My morning began with a talk titled “The Art of Fiction,” in which novelist Hannah Kent interviewed the Miles Franklin Award Winning author Anna Funder. The discussion revolved around the way we tend to base fiction on reality, and all of the trials inherent in that. Funder commented that she feels obliged to do her characters justice, be they real or imaginary, and that properly representing them was important.

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She also discussed how tricky it is to make the truth seem credible in fiction, because reality is often so much stranger than fiction. You often have to “reign in and tone done reality to make it credible,” which I had never really considered before.

To illustrate this point, Funder told the room about the German launch of her debut non-fiction book Stasiland, which is about people living in Berlin who worked for or resisted the East German regime. She said that during the launch, as she went up to read passages of the book in German, she saw that the first two rows were taken up by several older men wearing bomber jackets and lots of brylcream- obviously former Stasi, now members of “The Society for the Protections of the Civil Liberties of Man” (I think I got that name right). As she began to read, all of them took out notepads and pens from the top pocket of their jackets at the same time and began taking notes.

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A while later, while she was back home in Sydney, Funder got an email from her German publisher saying that they were being sued by the former Stasi members. When she then went to make a cup of tea to help steady her nerves and calm down, no water came out of the tap.

See, if that was written into a novel it might seem a bit over the top, wouldn’t it? But it happened.

Funder also raised the point that in fiction you are able to write a version of truth that is more interesting than fact; a truth with structure and elegance and satisfying endings, as opposed to reality when, quite often, we don’t know what happened in the end and if our protagonist survived their ordeal or exactly what happened to them.

She signed my copy of Stasiland afterward. Her latest, The Girl With the Dogs, has been added to my reading list.

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Later in the day I attended the Fantasy Fiction session with Lev Grossman, author of The Magicians, and Rainbow Rowell, who wrote Fangirl and Carry On. They were interviewed by Kate Eltham.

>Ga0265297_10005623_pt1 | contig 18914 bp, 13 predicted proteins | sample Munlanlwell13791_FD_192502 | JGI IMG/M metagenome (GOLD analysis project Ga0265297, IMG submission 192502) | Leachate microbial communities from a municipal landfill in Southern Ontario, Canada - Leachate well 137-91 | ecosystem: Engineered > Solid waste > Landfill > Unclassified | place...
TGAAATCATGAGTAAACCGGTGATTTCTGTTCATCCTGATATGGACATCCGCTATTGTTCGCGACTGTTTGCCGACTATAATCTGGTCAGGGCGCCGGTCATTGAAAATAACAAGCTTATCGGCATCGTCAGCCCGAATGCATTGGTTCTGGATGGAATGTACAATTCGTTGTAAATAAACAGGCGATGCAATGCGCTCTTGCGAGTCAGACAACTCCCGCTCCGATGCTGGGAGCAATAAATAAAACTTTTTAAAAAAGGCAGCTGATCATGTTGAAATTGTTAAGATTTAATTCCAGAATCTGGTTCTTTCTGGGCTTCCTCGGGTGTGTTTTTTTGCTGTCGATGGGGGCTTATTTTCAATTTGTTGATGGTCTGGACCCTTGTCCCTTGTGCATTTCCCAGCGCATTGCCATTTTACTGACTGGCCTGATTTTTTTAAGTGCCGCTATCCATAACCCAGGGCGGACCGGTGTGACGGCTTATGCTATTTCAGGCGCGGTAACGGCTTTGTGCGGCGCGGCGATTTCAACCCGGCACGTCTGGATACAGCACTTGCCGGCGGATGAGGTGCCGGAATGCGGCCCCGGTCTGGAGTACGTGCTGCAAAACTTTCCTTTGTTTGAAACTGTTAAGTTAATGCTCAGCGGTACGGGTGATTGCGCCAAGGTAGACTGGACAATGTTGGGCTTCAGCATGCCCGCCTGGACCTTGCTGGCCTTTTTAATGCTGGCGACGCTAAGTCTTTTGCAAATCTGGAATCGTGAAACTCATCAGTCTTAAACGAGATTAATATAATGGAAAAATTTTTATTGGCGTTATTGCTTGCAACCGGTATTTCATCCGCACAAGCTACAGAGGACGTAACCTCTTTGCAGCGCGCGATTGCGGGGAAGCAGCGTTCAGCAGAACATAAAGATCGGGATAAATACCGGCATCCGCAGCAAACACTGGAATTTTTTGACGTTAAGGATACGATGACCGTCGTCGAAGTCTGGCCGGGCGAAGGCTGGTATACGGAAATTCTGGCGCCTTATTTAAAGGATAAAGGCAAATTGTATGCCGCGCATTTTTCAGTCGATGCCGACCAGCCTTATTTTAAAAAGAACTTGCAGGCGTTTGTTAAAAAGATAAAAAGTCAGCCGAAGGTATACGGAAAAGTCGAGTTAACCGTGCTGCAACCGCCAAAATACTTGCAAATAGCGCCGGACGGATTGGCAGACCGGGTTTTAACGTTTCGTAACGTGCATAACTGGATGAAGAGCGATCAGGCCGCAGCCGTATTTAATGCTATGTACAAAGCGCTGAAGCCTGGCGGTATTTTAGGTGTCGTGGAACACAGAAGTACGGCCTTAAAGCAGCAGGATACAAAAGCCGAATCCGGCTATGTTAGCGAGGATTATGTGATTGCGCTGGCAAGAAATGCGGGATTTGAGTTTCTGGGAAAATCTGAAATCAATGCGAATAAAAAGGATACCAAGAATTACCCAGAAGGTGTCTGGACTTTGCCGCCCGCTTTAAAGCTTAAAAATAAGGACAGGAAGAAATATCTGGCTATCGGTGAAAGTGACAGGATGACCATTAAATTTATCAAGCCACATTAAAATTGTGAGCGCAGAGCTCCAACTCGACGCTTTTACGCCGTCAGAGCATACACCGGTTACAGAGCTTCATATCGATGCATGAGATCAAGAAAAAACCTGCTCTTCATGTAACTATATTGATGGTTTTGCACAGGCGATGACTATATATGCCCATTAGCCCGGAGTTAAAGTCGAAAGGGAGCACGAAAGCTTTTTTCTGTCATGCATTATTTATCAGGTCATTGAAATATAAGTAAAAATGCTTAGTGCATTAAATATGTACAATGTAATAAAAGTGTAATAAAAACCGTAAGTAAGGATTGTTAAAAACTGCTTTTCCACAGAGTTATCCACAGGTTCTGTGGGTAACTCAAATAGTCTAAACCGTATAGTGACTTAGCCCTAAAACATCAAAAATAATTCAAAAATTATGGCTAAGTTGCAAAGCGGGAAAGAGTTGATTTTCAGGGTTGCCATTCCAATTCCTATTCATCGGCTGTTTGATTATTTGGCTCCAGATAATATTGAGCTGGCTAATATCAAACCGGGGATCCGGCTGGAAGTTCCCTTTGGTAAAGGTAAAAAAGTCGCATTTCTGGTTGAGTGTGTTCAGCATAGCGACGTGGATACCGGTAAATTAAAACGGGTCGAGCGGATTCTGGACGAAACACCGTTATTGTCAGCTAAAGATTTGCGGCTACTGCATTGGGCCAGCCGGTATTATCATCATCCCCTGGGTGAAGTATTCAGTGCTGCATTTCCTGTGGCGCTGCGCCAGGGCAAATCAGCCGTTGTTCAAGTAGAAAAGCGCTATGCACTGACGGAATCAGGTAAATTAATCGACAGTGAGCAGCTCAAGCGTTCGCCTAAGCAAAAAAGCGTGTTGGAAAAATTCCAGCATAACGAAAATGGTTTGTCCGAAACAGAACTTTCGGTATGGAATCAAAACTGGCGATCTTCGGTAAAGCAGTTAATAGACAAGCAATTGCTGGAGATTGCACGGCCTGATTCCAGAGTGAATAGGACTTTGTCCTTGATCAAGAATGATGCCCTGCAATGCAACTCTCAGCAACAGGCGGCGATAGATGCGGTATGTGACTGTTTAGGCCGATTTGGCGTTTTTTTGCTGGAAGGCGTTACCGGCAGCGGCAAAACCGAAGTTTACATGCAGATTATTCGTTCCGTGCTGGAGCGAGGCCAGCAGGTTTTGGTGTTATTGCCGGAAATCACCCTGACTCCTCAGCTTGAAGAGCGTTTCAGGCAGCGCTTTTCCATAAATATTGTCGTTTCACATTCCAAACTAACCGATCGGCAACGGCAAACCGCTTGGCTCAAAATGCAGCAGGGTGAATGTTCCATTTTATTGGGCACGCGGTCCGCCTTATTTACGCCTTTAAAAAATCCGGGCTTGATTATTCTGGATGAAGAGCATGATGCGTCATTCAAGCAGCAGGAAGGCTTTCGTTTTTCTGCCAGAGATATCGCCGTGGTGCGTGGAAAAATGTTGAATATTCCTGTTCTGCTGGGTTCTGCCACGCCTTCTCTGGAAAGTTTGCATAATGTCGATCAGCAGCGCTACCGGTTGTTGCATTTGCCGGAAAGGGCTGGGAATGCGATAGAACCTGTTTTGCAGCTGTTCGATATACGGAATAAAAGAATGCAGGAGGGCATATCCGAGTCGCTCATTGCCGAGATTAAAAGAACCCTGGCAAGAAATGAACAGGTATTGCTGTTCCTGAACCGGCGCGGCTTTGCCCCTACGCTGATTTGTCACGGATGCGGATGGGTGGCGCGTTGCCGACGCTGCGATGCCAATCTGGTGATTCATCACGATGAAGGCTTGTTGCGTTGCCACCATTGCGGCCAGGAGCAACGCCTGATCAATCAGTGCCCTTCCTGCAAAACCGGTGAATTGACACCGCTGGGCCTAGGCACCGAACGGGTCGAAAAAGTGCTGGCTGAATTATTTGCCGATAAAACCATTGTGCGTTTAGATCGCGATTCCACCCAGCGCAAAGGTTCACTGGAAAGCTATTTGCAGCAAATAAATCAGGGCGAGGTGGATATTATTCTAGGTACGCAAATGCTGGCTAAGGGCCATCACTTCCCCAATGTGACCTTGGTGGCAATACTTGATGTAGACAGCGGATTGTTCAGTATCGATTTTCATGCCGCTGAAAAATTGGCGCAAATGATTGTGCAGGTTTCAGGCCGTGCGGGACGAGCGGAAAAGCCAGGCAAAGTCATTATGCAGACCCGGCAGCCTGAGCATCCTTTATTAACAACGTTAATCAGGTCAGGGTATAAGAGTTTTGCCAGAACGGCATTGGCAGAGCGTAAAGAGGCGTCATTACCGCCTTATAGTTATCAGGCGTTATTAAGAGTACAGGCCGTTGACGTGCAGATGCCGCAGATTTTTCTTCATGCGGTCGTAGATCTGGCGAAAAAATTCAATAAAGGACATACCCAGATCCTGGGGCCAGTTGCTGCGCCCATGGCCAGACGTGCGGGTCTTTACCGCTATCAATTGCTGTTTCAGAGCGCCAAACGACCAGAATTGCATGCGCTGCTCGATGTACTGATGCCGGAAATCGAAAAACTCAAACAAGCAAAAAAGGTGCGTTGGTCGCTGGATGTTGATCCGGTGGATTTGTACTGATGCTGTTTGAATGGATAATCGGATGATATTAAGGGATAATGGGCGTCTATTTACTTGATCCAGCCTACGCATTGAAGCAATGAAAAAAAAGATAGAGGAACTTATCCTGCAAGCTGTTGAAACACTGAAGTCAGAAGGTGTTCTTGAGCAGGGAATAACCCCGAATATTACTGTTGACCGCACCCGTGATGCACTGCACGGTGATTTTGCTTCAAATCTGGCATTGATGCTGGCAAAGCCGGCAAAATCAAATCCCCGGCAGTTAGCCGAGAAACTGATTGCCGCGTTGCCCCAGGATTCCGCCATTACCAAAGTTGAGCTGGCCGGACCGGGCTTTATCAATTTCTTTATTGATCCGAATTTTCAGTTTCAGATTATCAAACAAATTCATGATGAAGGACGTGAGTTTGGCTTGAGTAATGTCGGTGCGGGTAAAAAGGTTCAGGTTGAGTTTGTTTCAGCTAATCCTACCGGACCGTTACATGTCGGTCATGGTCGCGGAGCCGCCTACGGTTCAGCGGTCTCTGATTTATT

The discussion revolved around the idea of creating universes that are both unique and familiar.

Rowell pointed out that Fantasy and Pop Culture are common knowledge that we all share as readers and consumers, so when we write fantasy work we tap into the tropes of the genre in order to create something new. However, because we are using common themes (ie: Magic) we need to come up with new ways to express them, which is what makes The Magicians different to Harry Potter, even though both are about young men attending magic school. It’s why we don’t get tired of the Orphan trope – as Rowell put it, “Every orphan in literature was sent to save the world.”

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“The Magicians” has been adapted into a TV series by the SyFy network

Also discussed was the joy of using footnotes as a way to slow the story down a bit, and to add texture and detail to the world your characters inhabit without completely derailing the narration.

It was actually quite a lot to cover in an hour.

Anyway, the 2016 Melbourne Writer’s festival is still going for another week, so if you get the chance to catch any more events I can definitely recommend it. Take a look at the program here.

 

 

OITNB Character Masterclass #1 – Tiffany “Pennsatucky” Doggett

Countdown! Only 10 days until season 4! Who’s excited?

I’ve been putting off writing about Orange is the New Black for a while now, purely because it’s so intimidating to write about. This show has so many characters, and each episode adds layers and layers of depth to the main cast. The characters evolve so much so that you actually go from sympathising with the ‘main’ character, Piper, to being completely pissed off at her by the end of the second season.  Conversely, characters that are seen as antagonistic in the first season become sympathetic, and even likable, further down the line. The writers achieve this in a number of ways, the most obvious being allocating all the flashbacks in one episode to a particular character’s back story.

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I’m going to work on the assumption that most of the people reading this have already watched OITNB, perhaps more than once, so I’m not going to go into depth explaining who all of the characters are. Instead, as we eagerly await season four, the next few blogs will focus on some of the best examples of character development and female-oriented storytelling across the first three seasons.

Okay, so Trigger Warning here… we’re going to start with Tiffany Doggett, AKA Pennsatucky.